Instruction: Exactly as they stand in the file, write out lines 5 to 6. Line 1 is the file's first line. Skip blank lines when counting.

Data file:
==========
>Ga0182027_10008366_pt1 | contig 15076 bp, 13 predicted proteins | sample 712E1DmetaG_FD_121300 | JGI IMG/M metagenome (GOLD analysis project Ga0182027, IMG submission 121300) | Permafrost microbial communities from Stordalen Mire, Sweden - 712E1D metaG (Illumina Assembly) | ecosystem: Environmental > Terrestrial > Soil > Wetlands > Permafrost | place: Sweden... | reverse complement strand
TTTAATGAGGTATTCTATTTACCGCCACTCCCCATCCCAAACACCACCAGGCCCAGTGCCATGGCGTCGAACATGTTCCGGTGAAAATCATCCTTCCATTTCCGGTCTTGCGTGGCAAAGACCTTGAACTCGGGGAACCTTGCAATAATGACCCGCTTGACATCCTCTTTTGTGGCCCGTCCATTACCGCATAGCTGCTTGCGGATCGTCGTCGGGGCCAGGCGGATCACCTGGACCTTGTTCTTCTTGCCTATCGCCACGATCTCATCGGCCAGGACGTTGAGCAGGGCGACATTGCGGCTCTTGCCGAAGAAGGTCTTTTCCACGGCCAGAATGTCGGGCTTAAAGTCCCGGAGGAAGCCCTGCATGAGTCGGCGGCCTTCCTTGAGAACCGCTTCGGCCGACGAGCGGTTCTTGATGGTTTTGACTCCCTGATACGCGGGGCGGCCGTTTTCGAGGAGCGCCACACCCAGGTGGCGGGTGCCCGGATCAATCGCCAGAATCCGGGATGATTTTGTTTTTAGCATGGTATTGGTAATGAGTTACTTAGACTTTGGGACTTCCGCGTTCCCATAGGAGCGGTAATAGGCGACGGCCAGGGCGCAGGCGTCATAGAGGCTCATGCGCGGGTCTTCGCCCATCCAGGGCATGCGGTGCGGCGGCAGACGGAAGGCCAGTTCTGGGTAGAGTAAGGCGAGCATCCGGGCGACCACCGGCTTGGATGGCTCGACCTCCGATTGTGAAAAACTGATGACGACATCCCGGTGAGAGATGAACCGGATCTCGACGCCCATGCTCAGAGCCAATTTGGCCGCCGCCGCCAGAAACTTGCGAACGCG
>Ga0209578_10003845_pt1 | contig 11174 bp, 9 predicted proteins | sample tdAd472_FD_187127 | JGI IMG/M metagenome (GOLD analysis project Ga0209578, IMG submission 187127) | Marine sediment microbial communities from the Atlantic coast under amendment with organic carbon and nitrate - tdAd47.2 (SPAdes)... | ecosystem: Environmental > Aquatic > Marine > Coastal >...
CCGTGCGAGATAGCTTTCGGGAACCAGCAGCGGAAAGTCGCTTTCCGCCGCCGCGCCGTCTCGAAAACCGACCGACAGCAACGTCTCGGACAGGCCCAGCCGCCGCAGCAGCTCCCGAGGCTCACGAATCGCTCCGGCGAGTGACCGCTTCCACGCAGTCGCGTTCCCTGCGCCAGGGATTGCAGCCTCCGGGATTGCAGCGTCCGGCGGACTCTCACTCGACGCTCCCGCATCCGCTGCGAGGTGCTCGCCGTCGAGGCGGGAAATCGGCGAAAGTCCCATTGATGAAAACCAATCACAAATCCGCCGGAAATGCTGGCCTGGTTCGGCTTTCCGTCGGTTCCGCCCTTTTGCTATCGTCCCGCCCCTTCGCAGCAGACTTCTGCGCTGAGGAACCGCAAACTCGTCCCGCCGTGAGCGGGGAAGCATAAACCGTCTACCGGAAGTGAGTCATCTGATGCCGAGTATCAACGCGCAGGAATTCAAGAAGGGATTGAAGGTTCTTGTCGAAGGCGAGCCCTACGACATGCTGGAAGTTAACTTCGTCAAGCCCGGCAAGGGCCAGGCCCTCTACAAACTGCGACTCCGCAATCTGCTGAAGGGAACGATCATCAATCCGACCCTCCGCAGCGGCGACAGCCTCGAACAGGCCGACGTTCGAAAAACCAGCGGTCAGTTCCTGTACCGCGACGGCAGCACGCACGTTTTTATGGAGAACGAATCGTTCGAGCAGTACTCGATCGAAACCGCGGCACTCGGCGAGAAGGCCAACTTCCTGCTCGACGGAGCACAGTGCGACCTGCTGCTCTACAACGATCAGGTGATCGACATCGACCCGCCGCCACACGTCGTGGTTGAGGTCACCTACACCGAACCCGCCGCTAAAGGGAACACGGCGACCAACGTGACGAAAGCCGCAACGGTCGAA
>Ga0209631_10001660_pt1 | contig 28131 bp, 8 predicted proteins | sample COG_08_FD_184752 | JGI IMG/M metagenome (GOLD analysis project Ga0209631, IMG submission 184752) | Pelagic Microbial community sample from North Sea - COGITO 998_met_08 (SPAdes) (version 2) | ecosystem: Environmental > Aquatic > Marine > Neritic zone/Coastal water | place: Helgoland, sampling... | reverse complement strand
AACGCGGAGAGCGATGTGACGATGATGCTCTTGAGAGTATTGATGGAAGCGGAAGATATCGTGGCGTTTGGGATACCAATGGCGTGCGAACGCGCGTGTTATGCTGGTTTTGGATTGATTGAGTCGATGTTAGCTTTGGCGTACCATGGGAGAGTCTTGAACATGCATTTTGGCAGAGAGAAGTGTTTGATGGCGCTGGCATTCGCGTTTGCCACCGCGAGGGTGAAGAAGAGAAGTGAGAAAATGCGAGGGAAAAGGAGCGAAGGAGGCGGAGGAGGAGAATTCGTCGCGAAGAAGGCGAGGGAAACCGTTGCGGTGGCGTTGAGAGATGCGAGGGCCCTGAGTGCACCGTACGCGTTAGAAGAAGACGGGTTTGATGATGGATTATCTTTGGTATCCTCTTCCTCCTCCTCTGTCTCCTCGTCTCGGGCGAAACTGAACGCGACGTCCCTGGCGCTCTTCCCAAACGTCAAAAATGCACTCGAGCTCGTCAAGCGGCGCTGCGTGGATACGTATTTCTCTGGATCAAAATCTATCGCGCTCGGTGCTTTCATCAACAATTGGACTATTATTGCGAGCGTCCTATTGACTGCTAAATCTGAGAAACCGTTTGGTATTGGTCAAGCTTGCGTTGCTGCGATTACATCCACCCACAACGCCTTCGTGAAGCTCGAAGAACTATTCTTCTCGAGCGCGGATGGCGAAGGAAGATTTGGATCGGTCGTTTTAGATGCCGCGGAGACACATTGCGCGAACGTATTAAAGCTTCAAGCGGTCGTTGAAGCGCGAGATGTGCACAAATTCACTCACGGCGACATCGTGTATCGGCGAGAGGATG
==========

>Ga0209631_10001660_pt1 | contig 28131 bp, 8 predicted proteins | sample COG_08_FD_184752 | JGI IMG/M metagenome (GOLD analysis project Ga0209631, IMG submission 184752) | Pelagic Microbial community sample from North Sea - COGITO 998_met_08 (SPAdes) (version 2) | ecosystem: Environmental > Aquatic > Marine > Neritic zone/Coastal water | place: Helgoland, sampling... | reverse complement strand
AACGCGGAGAGCGATGTGACGATGATGCTCTTGAGAGTATTGATGGAAGCGGAAGATATCGTGGCGTTTGGGATACCAATGGCGTGCGAACGCGCGTGTTATGCTGGTTTTGGATTGATTGAGTCGATGTTAGCTTTGGCGTACCATGGGAGAGTCTTGAACATGCATTTTGGCAGAGAGAAGTGTTTGATGGCGCTGGCATTCGCGTTTGCCACCGCGAGGGTGAAGAAGAGAAGTGAGAAAATGCGAGGGAAAAGGAGCGAAGGAGGCGGAGGAGGAGAATTCGTCGCGAAGAAGGCGAGGGAAACCGTTGCGGTGGCGTTGAGAGATGCGAGGGCCCTGAGTGCACCGTACGCGTTAGAAGAAGACGGGTTTGATGATGGATTATCTTTGGTATCCTCTTCCTCCTCCTCTGTCTCCTCGTCTCGGGCGAAACTGAACGCGACGTCCCTGGCGCTCTTCCCAAACGTCAAAAATGCACTCGAGCTCGTCAAGCGGCGCTGCGTGGATACGTATTTCTCTGGATCAAAATCTATCGCGCTCGGTGCTTTCATCAACAATTGGACTATTATTGCGAGCGTCCTATTGACTGCTAAATCTGAGAAACCGTTTGGTATTGGTCAAGCTTGCGTTGCTGCGATTACATCCACCCACAACGCCTTCGTGAAGCTCGAAGAACTATTCTTCTCGAGCGCGGATGGCGAAGGAAGATTTGGATCGGTCGTTTTAGATGCCGCGGAGACACATTGCGCGAACGTATTAAAGCTTCAAGCGGTCGTTGAAGCGCGAGATGTGCACAAATTCACTCACGGCGACATCGTGTATCGGCGAGAGGATG